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Cisco Router Management Using Tcl on Mac OS X

by Michael J. Norton

Editor's Note: In his previous article, Network Test Automation with Mac OS X and Tcl, Michael Norton explained how to use Tcl and a utility that complements it, Expect, to help test and maintain networks. In this article, he builds upon that information by focusing more closely on Cisco Router Management.

In large-scale system test network environments, multiple tests could be executing in a test bed simultaneously. Cisco routers use a console to access each individual router. If one test network operator has the console to the router, then your access is postponed until the operator relinquishes the console. Another way to access the router, without the need for a router console, is through its HTTP server.

Were going to look at a library, written in Tcl, which will allow you to access your router's HTTP server and retrieve the same information as if you had a console. Although this article is geared for the Mac OS X user, Tcl is completely portable. In fact, I have run this library on a Win2K laptop, a Linux box, and a Sun Ultra 5 running Solaris 2.8.

IOS HTTP server

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Cisco Systems IOS operating system provides an HTTP server to access and manage your Cisco router(s). The router can be configured and modified using the HTTP server just as easily as if you were to sit at the router console and perform these operations. The only operation that can't be performed is a router reload (IOS jargon for performing a reboot).

Considerations need to be made here. First, as any network security guru will tell you, if they have access to a console, then they can easily compromise the network. Don't unwillingly provide a backdoor to hackers when activating the HTTP server. The HTTP server can be used internally if your network is secure behind a firewall. The IOS HTTP server's privileged access is maintainable under TACACS+. Second, if you're learning about the operation of the IOS HTTP server, set up a lab router to play around with. Never, ever, experiment on your live network. This is a good plan of approach for network security and your job security!

Graphic Representation of how Network Topology using TACACS+ works
Figure 1. Network Topology using TACACS+

HTTP server configuration

Comment on this articleAs Michael Norton said in the article, the possibilities are limitless when using Tcl in network testing and management. Do you have another example or situation that would be of interest?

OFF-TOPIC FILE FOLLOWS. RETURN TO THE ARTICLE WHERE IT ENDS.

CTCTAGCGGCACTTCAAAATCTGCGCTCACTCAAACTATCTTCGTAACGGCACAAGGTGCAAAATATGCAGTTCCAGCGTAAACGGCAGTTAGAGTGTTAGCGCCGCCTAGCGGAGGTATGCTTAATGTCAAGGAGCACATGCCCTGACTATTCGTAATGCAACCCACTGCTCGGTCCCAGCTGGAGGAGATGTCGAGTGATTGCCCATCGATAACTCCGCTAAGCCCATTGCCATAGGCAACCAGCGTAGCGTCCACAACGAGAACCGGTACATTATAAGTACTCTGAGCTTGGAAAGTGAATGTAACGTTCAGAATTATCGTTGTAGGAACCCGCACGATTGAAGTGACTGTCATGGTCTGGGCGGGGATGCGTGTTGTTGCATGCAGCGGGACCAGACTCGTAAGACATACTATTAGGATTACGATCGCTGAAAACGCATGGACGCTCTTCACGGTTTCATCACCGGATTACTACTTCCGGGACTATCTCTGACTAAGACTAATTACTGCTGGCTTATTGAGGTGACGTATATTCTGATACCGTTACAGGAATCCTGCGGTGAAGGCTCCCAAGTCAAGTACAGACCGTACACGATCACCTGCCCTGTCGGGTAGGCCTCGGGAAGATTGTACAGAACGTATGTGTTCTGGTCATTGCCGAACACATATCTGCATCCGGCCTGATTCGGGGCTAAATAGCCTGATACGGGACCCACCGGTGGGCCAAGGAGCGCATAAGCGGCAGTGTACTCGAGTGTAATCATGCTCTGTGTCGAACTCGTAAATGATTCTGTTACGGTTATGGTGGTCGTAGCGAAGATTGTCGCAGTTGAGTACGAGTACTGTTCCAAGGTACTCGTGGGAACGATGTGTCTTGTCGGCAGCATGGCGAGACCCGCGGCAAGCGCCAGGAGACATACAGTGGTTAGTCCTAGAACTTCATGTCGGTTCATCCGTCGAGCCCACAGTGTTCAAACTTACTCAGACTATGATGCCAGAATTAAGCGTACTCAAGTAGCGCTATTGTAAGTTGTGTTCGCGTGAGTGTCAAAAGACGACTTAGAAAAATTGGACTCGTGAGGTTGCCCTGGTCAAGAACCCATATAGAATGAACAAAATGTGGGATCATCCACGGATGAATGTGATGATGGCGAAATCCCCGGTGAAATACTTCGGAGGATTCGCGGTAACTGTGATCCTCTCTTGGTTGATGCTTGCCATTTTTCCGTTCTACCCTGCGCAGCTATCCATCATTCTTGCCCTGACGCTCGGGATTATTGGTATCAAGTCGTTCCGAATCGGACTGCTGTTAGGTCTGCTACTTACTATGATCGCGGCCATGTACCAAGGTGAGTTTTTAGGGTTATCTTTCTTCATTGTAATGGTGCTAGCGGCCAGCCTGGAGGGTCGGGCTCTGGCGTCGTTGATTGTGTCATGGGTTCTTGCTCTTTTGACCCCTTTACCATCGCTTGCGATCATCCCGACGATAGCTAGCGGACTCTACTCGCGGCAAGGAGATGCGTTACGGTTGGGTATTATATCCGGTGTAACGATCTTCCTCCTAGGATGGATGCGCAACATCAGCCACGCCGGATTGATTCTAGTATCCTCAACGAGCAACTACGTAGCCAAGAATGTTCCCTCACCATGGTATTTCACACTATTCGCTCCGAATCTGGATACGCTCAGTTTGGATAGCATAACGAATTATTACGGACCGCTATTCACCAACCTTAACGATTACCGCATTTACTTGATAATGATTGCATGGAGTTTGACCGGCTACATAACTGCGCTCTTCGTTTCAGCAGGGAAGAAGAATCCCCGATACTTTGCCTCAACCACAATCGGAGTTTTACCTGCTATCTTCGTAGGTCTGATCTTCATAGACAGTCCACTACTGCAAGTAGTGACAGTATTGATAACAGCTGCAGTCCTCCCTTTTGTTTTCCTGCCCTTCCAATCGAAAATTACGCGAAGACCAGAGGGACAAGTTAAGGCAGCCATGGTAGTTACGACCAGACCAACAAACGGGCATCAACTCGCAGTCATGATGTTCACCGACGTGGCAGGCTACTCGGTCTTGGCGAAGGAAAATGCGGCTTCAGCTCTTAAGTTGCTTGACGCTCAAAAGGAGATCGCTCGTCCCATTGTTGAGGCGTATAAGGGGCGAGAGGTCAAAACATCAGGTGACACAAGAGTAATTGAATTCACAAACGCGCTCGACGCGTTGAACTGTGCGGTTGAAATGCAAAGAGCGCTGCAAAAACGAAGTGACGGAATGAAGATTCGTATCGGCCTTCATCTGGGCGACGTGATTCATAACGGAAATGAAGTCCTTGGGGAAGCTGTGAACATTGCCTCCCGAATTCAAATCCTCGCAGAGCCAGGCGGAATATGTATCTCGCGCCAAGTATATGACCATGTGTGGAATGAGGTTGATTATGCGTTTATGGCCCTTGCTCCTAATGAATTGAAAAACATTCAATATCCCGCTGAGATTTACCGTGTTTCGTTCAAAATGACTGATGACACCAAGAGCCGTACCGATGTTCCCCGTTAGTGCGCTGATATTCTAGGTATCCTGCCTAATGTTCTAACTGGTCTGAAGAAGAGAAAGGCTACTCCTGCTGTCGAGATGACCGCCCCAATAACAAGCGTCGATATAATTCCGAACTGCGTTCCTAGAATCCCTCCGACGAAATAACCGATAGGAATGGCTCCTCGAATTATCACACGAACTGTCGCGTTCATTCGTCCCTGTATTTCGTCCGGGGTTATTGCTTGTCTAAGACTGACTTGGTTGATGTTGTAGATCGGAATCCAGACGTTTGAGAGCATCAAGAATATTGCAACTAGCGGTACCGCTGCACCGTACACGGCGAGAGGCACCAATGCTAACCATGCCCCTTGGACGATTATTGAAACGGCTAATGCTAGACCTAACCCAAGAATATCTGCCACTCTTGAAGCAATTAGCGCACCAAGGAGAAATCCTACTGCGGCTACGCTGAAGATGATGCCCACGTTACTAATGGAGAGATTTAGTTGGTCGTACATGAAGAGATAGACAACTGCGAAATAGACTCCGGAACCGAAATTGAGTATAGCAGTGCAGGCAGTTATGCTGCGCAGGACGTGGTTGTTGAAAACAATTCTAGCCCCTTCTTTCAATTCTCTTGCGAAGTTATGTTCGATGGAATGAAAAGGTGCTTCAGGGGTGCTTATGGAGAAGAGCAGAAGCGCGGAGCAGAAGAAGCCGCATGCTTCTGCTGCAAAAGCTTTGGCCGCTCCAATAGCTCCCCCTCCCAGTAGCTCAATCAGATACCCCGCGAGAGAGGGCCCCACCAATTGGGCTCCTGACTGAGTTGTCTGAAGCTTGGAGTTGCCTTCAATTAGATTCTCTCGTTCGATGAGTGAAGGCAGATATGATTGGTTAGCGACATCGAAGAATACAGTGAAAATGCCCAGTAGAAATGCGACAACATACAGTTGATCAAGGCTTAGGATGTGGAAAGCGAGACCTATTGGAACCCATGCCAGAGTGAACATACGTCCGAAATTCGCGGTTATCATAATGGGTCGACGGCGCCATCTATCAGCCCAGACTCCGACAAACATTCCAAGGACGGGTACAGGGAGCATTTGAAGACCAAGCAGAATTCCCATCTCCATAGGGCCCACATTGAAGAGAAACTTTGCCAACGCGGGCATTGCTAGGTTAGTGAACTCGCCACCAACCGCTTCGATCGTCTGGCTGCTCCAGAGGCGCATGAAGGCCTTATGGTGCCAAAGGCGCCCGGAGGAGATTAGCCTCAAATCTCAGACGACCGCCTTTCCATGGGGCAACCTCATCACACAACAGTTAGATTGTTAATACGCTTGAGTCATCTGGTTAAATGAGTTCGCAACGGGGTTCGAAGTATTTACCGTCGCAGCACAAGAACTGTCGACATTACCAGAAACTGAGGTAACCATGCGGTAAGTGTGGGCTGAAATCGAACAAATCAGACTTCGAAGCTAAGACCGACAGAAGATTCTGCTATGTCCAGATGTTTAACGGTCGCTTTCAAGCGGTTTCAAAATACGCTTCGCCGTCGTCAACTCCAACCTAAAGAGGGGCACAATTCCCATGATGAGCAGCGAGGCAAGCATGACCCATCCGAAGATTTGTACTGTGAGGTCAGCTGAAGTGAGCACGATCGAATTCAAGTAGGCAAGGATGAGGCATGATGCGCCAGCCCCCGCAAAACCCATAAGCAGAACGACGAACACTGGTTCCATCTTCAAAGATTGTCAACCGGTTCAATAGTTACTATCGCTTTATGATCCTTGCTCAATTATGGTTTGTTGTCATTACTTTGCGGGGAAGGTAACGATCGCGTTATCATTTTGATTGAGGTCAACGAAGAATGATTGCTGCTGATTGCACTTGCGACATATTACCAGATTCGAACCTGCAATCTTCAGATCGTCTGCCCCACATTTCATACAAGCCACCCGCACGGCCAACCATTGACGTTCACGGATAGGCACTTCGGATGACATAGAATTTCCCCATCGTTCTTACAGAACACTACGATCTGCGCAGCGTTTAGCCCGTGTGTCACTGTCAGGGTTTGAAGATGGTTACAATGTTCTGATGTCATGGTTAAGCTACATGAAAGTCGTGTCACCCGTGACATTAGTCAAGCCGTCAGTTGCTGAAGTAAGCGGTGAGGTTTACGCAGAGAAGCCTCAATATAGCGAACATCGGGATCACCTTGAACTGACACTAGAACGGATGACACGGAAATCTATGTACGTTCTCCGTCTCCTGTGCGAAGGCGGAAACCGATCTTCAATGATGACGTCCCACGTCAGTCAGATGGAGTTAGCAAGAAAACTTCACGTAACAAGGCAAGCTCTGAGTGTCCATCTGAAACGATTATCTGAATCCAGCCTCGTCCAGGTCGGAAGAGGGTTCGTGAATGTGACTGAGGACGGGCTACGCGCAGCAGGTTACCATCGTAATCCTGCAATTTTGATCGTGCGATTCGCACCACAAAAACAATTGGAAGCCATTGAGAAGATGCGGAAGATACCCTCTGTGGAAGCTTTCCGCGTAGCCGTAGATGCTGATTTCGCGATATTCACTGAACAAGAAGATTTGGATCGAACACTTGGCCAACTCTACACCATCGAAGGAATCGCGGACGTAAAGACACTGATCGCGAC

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Before we proceed with the Tcl coding example, we'll need to establish an HTTP connection to our lab router using your browser. You will need console access to your lab router to make these configuration modifications. We will add the IOS IP HTTP server command to your router's configuration. Modifications to the routers configuration can only be added with exec mode access. The exec mode is typically password protected for obvious network security reasons.

lab_router> enable 

From the IOS exec mode, you can proceed to make modifications on your lab router. Type the IOS command, configure terminal or, shorthand, conf t.

lab_router #conf t 

Enter configuration commands, one per line. End with CNTL/Z.

lab_router (config)#ip http server 
lab_router (config)#end 

HTTP server authentication

Even though this is your lab router, I would like to re-enforce the issue of network security. In this example we'll configure basic HTTP authentication on our lab router. Again, from the IOS exec mode, we'll type:

lab_router #conf t 
Enter configuration commands, one per line.End with CNTL/Z. 
lab_router (config)#username spongebob password ixnay123 
lab_router (config)#end 

A more exhaustive description of configuring the IOS HTTP server can be found in the Cisco Systems documentation, Cisco IOS Web Browser Commands.

Testing the HTTP server configuration

Once you have entered the HTTP server configuration, you can use your browser to test your setup. In your browser, enter the IP address or the DNS alias of your lab router. If connection is established with your router via your browser, you should see a basic authentication window; see Figure 2. In this window, enter the username and password you configured on the router for HTTP server authentication. The example has username spongebob and password ixnay123.

Screenshot of Auth Window
Figure 2. A basic authentication window on Microsoft Internet Explorer.

Once your login is successful you will see contents in your browser similar to Figure 3. This is the standard home page for a Cisco router Web server. This page is also a useful starting point for examining URLs of various IOS router commands.

Screenshot of a typical Cisco IOS router Web server home page.
Figure 3. A typical Cisco IOS router Web server home page.

With your Web browser connection into your router working and verified, we're now ready to start some Tcl coding.

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